Is liquid body armor actually within reach? What would the ATF say?
Poland’s Military Institute of Armament Technology in Warsaw has been skunk-working on liquid body armor. Specifically, non-Newtonian Shear Thickening Fluid-based body armor. “Shear-thickening fluids, unlike other liquids, harden when struck by a strong impact,” popsci.com reports.
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“With shear-thickening fluids (affectionately known as oobleck), the bullet’s force is absorbed by the liquid, then dissipated outwards through the fluid medium.” Previous attempts at oobleck body armor fell afoul of weight restrictions.
The problem is that even thin layers of the fluid-Kevlar combination are heavier than multiple layers of Kevlar alone. If Poland’s formula, which the country is so far keeping secret, manages to be as strong without adding in Kevlar or taking on weight, it might clear the way for liquid armor that moves beyond concepts and into actual use.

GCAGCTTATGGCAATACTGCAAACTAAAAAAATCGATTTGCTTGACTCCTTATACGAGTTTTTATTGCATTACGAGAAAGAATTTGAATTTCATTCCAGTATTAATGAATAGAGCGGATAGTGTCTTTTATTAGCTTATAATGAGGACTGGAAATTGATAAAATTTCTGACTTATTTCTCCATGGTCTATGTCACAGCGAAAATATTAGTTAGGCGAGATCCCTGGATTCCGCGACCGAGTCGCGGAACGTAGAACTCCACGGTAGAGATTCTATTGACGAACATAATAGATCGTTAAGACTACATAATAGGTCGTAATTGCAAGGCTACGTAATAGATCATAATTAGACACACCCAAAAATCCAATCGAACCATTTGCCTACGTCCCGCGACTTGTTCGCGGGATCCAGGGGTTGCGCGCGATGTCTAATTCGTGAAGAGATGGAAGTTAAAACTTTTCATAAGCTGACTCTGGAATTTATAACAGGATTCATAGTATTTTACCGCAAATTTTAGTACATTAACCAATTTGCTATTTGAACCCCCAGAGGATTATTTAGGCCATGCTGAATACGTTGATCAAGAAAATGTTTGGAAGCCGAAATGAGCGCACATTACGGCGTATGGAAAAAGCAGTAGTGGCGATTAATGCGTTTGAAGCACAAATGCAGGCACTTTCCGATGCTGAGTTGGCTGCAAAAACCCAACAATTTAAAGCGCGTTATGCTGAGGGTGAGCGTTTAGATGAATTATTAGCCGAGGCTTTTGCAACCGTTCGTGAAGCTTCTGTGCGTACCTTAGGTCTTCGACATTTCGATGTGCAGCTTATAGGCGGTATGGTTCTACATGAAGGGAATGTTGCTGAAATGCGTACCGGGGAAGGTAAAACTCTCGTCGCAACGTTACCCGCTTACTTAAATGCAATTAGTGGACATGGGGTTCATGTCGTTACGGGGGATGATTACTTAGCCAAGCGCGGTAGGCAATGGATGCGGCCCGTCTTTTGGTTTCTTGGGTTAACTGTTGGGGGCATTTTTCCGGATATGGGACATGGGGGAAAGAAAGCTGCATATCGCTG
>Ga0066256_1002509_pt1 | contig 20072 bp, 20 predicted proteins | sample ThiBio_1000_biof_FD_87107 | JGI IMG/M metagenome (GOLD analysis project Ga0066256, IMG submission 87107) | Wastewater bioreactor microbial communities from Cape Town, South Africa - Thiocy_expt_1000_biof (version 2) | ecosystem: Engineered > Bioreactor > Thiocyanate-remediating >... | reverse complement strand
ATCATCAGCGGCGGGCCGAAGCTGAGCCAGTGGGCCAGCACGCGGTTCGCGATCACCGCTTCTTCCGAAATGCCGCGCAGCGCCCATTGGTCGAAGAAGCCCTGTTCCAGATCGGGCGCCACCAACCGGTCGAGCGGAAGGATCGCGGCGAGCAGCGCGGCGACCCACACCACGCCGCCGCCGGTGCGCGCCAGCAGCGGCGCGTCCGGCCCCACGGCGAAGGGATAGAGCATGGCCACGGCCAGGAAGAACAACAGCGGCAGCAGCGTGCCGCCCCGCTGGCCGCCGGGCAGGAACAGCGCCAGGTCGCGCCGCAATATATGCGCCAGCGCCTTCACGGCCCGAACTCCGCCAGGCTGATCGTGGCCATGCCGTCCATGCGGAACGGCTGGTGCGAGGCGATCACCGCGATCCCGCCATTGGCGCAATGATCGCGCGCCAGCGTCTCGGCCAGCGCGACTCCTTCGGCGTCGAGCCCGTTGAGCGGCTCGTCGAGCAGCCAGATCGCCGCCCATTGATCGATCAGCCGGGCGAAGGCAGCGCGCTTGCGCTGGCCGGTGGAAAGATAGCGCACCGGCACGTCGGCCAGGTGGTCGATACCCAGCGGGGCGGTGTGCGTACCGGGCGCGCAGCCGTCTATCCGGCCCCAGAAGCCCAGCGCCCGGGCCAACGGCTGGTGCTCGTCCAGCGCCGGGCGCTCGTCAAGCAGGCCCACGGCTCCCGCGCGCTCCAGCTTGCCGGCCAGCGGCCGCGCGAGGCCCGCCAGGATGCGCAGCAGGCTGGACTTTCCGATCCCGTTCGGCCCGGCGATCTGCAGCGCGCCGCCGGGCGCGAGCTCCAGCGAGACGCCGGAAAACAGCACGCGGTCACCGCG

Here’s an example of shear thickening.
And if my grandmother had wheels she’d be a trolley car (as my father used to say). Still, what if body armor could protect cops against M855 or other rifle rounds? Would the ATF shut up then?